Have you ever struggled to pinpoint the roles, and subsequent responsibilities, of controllers, joint controllers and processors in the context of the GDPR? Have you found yourself in negotiations where it was discussed who acted in which role? Help is coming your way.
The European Data Protection Board (or EDPB), a body composed of – inter alia – representatives of EU national data protection authorities, has provided helpful guidance in that regard. Guidelines 07/2020 on the concepts of controller and processor in the GDPR (adopted on September 2, 2020 but more recently made available) offer clarifications on such respective roles.
Generally speaking, such GDPR roles have a functional nature and call for a factual rather than formal analysis.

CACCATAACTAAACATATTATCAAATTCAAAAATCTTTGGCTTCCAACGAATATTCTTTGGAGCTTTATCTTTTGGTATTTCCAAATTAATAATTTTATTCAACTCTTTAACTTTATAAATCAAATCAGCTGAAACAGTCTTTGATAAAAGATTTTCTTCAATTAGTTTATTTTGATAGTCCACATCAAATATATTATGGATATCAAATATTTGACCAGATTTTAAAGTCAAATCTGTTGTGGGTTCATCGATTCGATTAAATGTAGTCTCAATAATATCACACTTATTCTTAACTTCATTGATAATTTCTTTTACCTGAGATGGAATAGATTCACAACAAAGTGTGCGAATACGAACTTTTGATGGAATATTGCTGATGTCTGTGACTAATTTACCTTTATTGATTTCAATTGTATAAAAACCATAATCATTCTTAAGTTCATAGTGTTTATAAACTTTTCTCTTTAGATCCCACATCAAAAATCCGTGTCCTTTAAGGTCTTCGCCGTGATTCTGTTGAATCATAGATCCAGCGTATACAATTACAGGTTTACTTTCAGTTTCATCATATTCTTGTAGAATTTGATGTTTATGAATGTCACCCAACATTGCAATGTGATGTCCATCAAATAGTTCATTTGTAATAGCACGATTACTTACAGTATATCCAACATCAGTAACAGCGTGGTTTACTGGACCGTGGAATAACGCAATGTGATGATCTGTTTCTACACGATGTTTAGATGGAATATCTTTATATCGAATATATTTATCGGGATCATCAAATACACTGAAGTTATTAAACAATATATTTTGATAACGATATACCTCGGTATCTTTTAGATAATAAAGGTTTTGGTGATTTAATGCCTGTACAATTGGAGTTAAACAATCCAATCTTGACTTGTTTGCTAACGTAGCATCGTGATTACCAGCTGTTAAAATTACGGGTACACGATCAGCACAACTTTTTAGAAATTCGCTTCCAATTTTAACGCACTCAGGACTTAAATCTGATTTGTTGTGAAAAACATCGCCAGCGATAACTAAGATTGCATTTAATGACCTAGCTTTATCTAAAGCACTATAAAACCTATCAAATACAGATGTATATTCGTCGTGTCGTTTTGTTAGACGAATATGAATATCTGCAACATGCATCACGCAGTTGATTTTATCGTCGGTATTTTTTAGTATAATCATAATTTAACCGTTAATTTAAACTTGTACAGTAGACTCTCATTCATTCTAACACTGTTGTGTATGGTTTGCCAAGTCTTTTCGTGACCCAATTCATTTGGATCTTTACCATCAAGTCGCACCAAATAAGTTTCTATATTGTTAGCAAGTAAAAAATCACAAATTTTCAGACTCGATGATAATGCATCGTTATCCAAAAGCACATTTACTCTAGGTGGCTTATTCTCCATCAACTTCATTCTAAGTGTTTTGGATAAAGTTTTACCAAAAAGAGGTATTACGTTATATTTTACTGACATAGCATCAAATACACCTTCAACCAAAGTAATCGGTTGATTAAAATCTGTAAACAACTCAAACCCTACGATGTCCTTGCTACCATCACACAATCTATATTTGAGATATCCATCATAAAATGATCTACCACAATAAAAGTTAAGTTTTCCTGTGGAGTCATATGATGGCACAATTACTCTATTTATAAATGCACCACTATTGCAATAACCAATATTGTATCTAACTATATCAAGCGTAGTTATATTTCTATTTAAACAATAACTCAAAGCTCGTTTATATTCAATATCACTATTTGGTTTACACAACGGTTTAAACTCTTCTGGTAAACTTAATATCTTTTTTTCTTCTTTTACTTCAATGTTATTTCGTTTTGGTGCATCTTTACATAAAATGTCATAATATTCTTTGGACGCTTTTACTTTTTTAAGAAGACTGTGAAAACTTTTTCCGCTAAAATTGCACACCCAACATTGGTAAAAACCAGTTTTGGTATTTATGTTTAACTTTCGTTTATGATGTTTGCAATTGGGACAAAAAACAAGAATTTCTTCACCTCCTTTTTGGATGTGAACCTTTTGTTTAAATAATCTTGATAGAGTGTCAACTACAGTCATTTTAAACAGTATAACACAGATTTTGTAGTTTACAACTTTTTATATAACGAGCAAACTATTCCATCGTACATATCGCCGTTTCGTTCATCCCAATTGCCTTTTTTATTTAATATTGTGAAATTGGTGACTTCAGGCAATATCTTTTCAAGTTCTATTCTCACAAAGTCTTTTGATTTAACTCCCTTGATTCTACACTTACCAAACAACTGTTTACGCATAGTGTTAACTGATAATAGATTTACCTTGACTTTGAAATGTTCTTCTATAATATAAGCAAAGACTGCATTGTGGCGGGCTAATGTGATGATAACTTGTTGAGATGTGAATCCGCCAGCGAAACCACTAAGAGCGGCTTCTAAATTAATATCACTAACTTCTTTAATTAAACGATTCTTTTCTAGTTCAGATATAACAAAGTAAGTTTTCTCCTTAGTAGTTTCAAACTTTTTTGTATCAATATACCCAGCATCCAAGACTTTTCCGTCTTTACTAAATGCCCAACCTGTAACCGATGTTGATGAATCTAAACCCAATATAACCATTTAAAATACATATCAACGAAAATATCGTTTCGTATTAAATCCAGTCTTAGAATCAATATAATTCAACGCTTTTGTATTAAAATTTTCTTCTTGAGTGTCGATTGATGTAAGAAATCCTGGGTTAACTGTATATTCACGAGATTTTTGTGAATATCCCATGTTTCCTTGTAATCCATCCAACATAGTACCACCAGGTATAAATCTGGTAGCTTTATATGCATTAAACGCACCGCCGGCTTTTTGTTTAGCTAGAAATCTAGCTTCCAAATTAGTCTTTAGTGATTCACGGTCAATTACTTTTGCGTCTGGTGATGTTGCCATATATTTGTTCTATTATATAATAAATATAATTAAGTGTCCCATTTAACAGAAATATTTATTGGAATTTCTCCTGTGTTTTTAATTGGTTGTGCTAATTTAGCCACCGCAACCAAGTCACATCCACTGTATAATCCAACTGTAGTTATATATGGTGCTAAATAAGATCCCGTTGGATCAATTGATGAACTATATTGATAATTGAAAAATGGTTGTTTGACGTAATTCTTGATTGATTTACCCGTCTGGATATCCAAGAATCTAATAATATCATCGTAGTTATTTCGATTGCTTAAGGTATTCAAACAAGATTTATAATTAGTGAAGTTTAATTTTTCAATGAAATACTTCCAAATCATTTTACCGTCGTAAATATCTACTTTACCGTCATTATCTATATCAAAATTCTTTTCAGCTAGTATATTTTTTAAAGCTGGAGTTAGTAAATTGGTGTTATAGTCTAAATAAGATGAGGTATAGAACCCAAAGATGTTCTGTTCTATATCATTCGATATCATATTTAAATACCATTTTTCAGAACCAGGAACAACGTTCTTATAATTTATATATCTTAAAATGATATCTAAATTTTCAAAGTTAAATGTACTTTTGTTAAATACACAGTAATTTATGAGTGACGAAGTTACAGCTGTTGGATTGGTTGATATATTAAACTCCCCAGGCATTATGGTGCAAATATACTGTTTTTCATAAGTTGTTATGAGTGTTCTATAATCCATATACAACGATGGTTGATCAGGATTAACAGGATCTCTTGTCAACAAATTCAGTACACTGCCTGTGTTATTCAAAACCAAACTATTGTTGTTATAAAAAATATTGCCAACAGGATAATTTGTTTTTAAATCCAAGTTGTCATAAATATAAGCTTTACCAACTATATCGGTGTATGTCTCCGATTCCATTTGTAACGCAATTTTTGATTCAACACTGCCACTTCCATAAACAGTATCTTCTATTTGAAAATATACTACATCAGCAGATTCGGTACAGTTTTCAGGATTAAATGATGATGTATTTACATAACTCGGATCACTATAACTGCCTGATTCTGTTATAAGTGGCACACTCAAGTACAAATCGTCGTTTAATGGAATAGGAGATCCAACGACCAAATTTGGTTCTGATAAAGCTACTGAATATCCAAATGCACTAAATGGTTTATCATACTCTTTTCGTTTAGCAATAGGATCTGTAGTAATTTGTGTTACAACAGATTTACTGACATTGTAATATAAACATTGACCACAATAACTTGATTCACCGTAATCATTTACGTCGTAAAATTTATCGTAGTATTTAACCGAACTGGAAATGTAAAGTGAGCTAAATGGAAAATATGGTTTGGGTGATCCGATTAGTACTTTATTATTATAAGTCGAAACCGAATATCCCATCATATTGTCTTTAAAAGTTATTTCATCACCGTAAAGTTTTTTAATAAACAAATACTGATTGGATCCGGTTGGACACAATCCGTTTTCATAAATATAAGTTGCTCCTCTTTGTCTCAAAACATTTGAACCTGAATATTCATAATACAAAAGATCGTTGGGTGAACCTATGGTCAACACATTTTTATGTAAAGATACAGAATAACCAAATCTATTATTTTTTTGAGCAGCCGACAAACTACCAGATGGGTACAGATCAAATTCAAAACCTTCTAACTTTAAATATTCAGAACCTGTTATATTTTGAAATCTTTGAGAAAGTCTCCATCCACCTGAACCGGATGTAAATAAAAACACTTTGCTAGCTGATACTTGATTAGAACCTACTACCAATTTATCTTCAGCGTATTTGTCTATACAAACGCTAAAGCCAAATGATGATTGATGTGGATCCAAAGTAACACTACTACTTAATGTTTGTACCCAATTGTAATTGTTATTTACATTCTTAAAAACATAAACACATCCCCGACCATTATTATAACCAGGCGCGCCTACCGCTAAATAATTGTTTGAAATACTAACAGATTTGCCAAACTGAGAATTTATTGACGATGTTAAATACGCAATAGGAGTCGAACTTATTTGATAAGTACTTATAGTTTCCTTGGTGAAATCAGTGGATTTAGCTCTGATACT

- The controller can be any type of entity. It determines the purpose (the why) and the means (the how) of the data processing. Certain aspects of the processing may be determined by the processor, but they have to be “non-essential”.
- Joint controllers jointly participate to the determination of the purpose and means of processing, either through a common decision, or as a result of converging decisions. There is no joint controllership when different entities use a shared database or a common infrastructure, if each entity independently determines its own purposes.
- Data processors act on behalf of data controllers and must be separate entities from data controllers. Data processors must follow the instructions of the data controller, with a limited decree of discretion in their execution.
- The same entity may act, at the same time, as controller for certain processing operations and as processor for others: each data processing activity must be separately assessed.
Comments on the Guidelines can be sent to the EDPB until October 19.